Archive for the ‘Oracle Database’ Category
JSC Rietumu Banka is one of the largest banks in the Baltic states. They recently migrated their data from Oracle Database on Sun servers to IBM DB2 on Power Systems servers, and enjoyed the following bebefits:
- Up to 30 times faster query performance
- 20-30% reduction in total cost of ownership
- 200% improvement in data availability
Like many major banks, JSC Rietumu Banka faced recent pressure to reduce IT costs. In particular, they were concerned with total cost of hardware, software, and staffing for their banking applications which used Oracle Database on Sun servers. After a thorough technical and financial evaluation, JSC Rietumu Banka chose to migrate their environment to DB2 on Power Systems servers.
Of course, the ease of migration was a significant factor in JSC Rietumu Banka being able to achieve these benefits. For more information about the “compatibility features” that make it easy to migrate from Oracle Database to IBM DB2, see Gartner: IBM DB2′s Maturing Oracle Compatibility Presents Opportunities, with some Limitations.
To learn more about this specific migration, read the full IBM case study.
This blog posts refers to the definition of Big Data commonly in use today. I do not include mainframe-based solutions, which some people might argue tackle Big Data challenges.
Both IBM and Oracle are going after the Big Data market. However, they are taking different approaches. I’m going to take a few moments to have a very brief look at what both companies are doing.
First of all, Oracle have introduced an “appliance” for Big Data. IBM have not. I put the word appliance in quotes because I consider this Oracle appliance to be closer in nature to an integrated collection of hardware and software components, rather than a true appliance that is designed for ease of operation. But the more important consideration is whether an appliance even makes sense for Big Data. There is a decent examination of this topic in the following blog post from Curt Monash and the accompanying comment stream: Why you would want an appliance — and when you wouldn’t. But, regardless of your position on this subject, the fact remains that Oracle currently propose an appliance-based approach, while IBM does not.
The other area I will briefly look at is the scope of the respective vendor approaches. In the press release announcing the Oracle Big Data Appliance, Oracle claim that:
Oracle Big Data Appliance is an engineered system optimized for acquiring, organizing, and loading unstructured data into Oracle Database 11g.
IBM takes a very different approach. IBM does not see its Big Data platform as primarily being a feeder for its relational database products. Instead, IBM sees this as being one possible use case. However, the way that customers want to use Big Data technologies extend well beyond that use case. IBM is designing its Big Data platform to cater for a wide variety of solutions, some of which involve relational solutions and some of which do not. For instance, the IBM Big Data platform includes:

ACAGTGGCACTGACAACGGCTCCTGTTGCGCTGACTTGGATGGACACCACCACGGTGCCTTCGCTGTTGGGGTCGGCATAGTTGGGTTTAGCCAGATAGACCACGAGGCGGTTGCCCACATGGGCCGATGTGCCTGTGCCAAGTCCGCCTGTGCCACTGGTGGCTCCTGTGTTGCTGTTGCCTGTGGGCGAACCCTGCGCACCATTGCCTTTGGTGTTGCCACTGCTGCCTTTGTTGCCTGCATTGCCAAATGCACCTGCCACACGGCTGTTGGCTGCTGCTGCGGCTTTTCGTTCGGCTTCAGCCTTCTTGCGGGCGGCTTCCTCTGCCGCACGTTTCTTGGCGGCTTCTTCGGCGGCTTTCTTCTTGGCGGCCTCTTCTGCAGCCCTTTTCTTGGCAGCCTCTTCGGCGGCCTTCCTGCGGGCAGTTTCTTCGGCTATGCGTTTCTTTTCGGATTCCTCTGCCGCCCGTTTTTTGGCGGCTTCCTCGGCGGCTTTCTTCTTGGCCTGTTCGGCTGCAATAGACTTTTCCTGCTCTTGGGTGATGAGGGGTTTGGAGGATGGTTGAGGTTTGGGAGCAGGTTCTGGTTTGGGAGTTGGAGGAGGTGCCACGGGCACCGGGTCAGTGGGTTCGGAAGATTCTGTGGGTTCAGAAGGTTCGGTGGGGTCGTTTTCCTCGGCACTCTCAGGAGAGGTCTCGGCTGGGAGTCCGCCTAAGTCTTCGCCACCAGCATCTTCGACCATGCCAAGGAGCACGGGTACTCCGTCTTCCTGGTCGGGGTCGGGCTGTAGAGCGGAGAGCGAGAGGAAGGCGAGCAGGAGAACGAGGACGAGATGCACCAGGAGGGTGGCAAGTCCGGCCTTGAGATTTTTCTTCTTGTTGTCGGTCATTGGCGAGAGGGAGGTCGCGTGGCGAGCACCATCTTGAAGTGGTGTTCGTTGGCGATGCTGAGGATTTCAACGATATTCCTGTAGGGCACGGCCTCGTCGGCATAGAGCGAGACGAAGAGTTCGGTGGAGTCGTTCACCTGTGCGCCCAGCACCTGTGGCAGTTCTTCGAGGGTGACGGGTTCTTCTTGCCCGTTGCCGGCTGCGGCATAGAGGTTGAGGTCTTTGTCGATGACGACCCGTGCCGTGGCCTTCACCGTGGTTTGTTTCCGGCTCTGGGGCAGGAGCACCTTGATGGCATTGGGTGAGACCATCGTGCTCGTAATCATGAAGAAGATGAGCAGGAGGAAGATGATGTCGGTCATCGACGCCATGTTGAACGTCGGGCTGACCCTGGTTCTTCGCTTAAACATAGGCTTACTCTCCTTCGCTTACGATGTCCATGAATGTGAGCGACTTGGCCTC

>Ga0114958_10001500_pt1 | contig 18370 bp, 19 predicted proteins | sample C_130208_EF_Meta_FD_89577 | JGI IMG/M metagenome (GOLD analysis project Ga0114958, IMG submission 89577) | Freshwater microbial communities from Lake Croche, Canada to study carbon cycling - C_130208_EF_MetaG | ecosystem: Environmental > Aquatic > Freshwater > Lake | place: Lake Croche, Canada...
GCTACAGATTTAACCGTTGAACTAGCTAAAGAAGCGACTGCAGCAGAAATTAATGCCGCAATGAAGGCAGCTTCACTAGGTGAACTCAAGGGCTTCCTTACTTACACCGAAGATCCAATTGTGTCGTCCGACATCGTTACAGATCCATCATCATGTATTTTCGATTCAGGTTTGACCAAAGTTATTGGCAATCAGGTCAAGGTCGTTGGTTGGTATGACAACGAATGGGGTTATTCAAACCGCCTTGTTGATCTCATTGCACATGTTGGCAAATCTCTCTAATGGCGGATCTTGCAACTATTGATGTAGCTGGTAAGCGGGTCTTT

- BigInsights for Hadoop-based data processing (regardless of the destination of the data)
- Streams for analyzing data in motion (where you don’t necessarily store the data)
- TimeSeries for smart meter and sensor data management
- and more
At the 2011 IBM Information On Demand (IOD) Conference, Coca Cola Bottling spoke about their experiences when moving from Oracle Database to IBM DB2. I have included some very brief video segments shot at the conference below. It is really interesting to heard about the experiences and impact of switching from Oracle to IBM from the people involved.
In the following short video segment, hear how Coca Cola Bottling have changed their fix pack philosophy as a result of moving. With Oracle Database, they would avoid fix packs unless they “had to”. But with DB2, applying fix packs is much easier and faster, providing faster access to new functionality, performance improvements, and bug fixes. Also, hear about how Coca Cola Bottling have had significant data storage savings thanks to moving to DB2. Who wouldn’t want to reclaim some of that IT budget allocated for storage purchases
And finally, hear about their experiences with performance boosts and the autonomic computing capabilities in DB2.
Yesterday, Oracle announced a new TPC-C benchmark result. They claim:
In this benchmark, the Sun Fire X4800 M2 server equipped with eight Intel® Xeon® E7-8870 processors and 4TB of Samsung’s Green DDR3 memory, is nearly 3x faster than the best published eight-processor result posted by an IBM p570 server equipped with eight Power 6 processors and running DB2. Moreover, Oracle Database 11g running on the Sun Fire X4800 M2 server is nearly 60 percent faster than the best DB2 result running on IBM’s x86 server.
Let’s have a closer look at this claim, starting with the first part: “nearly 3x faster than the best published eight-processor result posted by an IBM p570 server“. Interestingly, Oracle do not lead by comparing their new leading x86 result with IBM’s leading x86 result. Instead they choose to compare their new result to an IBM result from 2007, exploiting the fact that even though this IBM result was on a different platform, it uses the same number of processors. Of course, we all know that the advances in hardware, storage, networking, and software technology over half a decade are simply too great to form any basis for reasonable comparison. Thankfully, most people will see straight through this shallow attempt by Oracle to make themselves look better than they are. I cannot imagine any reasonable person claiming that Oracle’s x86 solutions offer 3x the performance of IBM’s Power Systems solutions, when comparing today’s technology. I’m sure most people will agree that this first comparison is simply meaningless.
Okay, now let’s look at the second claim: “nearly 60 percent faster than the best DB2 result running on IBM’s x86 server“. Oracle now compare their new leading x86 result with IBM’s leading x86 result. However, if you look at the benchmark details, you will see that IBM’s result uses half the number of CPU processors, CPU cores, and CPU threads. If you look at performance per core, the Oracle result achieves 60,046 tpmC per CPU core, while the IBM result achieves 75,367 tpmC per core. While Oracle claims to be 60% faster, if you take into account relevant system size and determine the performance per core, IBM is actually 25% faster than Oracle.